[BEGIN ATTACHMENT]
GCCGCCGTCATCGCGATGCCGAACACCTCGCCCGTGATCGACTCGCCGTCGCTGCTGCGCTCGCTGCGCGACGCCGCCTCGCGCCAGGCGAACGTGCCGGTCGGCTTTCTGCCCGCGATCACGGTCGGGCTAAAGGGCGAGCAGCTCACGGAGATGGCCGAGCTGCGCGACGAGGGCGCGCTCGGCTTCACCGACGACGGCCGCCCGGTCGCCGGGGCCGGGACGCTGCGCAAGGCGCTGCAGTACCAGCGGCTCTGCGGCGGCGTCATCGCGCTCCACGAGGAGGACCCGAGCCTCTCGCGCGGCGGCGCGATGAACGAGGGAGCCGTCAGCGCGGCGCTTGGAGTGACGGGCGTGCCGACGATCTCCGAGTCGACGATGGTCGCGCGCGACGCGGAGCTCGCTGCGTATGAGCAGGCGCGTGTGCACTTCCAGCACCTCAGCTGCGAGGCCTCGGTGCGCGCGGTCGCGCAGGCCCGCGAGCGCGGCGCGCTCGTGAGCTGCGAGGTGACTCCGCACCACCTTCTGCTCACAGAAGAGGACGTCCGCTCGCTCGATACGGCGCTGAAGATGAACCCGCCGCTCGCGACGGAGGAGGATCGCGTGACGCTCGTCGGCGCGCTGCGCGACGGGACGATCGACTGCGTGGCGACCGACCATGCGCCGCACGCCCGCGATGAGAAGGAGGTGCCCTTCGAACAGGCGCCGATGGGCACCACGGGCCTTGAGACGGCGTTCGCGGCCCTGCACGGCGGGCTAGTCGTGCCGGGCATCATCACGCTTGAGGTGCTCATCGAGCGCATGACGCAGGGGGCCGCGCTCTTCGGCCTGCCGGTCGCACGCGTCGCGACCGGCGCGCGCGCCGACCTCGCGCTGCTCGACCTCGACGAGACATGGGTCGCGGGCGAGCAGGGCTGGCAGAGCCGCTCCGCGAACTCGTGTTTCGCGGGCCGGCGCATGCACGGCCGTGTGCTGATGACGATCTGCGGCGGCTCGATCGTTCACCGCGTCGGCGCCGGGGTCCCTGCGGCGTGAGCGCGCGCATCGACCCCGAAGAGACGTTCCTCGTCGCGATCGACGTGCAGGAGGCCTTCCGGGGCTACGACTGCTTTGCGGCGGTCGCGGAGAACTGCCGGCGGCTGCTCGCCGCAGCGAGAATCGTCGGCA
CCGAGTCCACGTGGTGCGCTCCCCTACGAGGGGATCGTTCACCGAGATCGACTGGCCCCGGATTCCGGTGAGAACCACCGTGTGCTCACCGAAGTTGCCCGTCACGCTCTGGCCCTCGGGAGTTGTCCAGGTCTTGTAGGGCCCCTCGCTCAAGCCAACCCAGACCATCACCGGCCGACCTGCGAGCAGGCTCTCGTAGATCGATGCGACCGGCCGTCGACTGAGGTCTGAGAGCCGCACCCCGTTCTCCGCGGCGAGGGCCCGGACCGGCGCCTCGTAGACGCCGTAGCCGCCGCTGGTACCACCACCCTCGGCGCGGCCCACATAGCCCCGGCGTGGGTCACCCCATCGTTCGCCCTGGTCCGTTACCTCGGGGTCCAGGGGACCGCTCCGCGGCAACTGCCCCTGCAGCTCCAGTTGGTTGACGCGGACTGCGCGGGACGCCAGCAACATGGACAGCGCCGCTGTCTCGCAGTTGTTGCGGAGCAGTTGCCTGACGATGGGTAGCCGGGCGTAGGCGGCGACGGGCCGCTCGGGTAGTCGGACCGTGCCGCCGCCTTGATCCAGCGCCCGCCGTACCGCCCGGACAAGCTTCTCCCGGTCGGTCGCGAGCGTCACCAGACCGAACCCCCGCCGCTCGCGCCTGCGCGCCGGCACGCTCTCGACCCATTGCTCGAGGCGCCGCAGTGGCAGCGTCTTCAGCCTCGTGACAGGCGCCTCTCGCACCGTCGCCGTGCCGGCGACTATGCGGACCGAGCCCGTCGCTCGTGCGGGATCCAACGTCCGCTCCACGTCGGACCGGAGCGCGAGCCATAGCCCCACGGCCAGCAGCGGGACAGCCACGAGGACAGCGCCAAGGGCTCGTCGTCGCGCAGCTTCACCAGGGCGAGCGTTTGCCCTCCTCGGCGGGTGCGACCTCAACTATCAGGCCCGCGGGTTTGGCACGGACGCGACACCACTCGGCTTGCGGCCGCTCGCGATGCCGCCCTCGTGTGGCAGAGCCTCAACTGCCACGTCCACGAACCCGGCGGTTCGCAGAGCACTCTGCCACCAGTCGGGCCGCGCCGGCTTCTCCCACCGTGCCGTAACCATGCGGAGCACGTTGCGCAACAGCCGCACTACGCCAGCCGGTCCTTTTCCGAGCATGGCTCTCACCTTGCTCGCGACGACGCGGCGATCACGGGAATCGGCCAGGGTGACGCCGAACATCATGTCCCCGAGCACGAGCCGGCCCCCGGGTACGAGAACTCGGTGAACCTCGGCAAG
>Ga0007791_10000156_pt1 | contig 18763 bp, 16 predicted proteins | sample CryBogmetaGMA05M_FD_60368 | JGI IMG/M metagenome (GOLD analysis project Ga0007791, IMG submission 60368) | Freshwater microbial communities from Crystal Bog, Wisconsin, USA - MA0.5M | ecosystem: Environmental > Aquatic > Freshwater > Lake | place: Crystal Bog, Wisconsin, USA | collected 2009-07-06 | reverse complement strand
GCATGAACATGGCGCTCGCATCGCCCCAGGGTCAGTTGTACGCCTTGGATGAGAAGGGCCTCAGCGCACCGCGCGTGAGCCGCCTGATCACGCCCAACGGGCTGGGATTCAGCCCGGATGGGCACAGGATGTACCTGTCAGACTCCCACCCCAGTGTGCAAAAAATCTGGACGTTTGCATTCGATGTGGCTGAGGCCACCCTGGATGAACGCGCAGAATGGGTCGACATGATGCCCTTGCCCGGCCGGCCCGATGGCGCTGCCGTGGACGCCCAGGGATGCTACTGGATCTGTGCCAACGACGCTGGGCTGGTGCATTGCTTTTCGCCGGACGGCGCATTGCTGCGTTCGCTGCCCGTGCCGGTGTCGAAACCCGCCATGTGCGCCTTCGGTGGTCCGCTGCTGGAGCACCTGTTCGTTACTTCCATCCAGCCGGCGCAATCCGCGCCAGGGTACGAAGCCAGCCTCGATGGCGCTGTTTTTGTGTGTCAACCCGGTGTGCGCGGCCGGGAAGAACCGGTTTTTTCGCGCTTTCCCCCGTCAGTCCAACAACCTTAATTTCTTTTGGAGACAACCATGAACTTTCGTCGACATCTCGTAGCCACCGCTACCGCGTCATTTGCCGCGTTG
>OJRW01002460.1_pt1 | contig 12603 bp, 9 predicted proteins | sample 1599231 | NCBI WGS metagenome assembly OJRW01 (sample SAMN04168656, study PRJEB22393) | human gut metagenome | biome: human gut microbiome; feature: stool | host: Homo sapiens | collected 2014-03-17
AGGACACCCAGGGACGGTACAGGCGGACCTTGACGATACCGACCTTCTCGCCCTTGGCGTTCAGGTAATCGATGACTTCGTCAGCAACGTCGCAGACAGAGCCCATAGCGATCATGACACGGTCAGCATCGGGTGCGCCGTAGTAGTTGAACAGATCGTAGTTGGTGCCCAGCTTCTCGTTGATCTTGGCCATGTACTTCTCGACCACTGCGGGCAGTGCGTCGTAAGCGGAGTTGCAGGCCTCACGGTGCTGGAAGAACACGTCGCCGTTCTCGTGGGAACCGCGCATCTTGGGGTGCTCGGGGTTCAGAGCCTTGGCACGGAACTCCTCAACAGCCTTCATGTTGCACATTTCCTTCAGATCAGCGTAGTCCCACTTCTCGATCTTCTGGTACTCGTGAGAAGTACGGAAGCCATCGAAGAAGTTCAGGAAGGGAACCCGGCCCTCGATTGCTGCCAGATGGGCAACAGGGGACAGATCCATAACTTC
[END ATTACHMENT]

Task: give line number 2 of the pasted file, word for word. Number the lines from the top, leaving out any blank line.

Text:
CCGAGTCCACGTGGTGCGCTCCCCTACGAGGGGATCGTTCACCGAGATCGACTGGCCCCGGATTCCGGTGAGAACCACCGTGTGCTCACCGAAGTTGCCCGTCACGCTCTGGCCCTCGGGAGTTGTCCAGGTCTTGTAGGGCCCCTCGCTCAAGCCAACCCAGACCATCACCGGCCGACCTGCGAGCAGGCTCTCGTAGATCGATGCGACCGGCCGTCGACTGAGGTCTGAGAGCCGCACCCCGTTCTCCGCGGCGAGGGCCCGGACCGGCGCCTCGTAGACGCCGTAGCCGCCGCTGGTACCACCACCCTCGGCGCGGCCCACATAGCCCCGGCGTGGGTCACCCCATCGTTCGCCCTGGTCCGTTACCTCGGGGTCCAGGGGACCGCTCCGCGGCAACTGCCCCTGCAGCTCCAGTTGGTTGACGCGGACTGCGCGGGACGCCAGCAACATGGACAGCGCCGCTGTCTCGCAGTTGTTGCGGAGCAGTTGCCTGACGATGGGTAGCCGGGCGTAGGCGGCGACGGGCCGCTCGGGTAGTCGGACCGTGCCGCCGCCTTGATCCAGCGCCCGCCGTACCGCCCGGACAAGCTTCTCCCGGTCGGTCGCGAGCGTCACCAGACCGAACCCCCGCCGCTCGCGCCTGCGCGCCGGCACGCTCTCGACCCATTGCTCGAGGCGCCGCAGTGGCAGCGTCTTCAGCCTCGTGACAGGCGCCTCTCGCACCGTCGCCGTGCCGGCGACTATGCGGACCGAGCCCGTCGCTCGTGCGGGATCCAACGTCCGCTCCACGTCGGACCGGAGCGCGAGCCATAGCCCCACGGCCAGCAGCGGGACAGCCACGAGGACAGCGCCAAGGGCTCGTCGTCGCGCAGCTTCACCAGGGCGAGCGTTTGCCCTCCTCGGCGGGTGCGACCTCAACTATCAGGCCCGCGGGTTTGGCACGGACGCGACACCACTCGGCTTGCGGCCGCTCGCGATGCCGCCCTCGTGTGGCAGAGCCTCAACTGCCACGTCCACGAACCCGGCGGTTCGCAGAGCACTCTGCCACCAGTCGGGCCGCGCCGGCTTCTCCCACCGTGCCGTAACCATGCGGAGCACGTTGCGCAACAGCCGCACTACGCCAGCCGGTCCTTTTCCGAGCATGGCTCTCACCTTGCTCGCGACGACGCGGCGATCACGGGAATCGGCCAGGGTGACGCCGAACATCATGTCCCCGAGCACGAGCCGGCCCCCGGGTACGAGAACTCGGTGAACCTCGGCAAG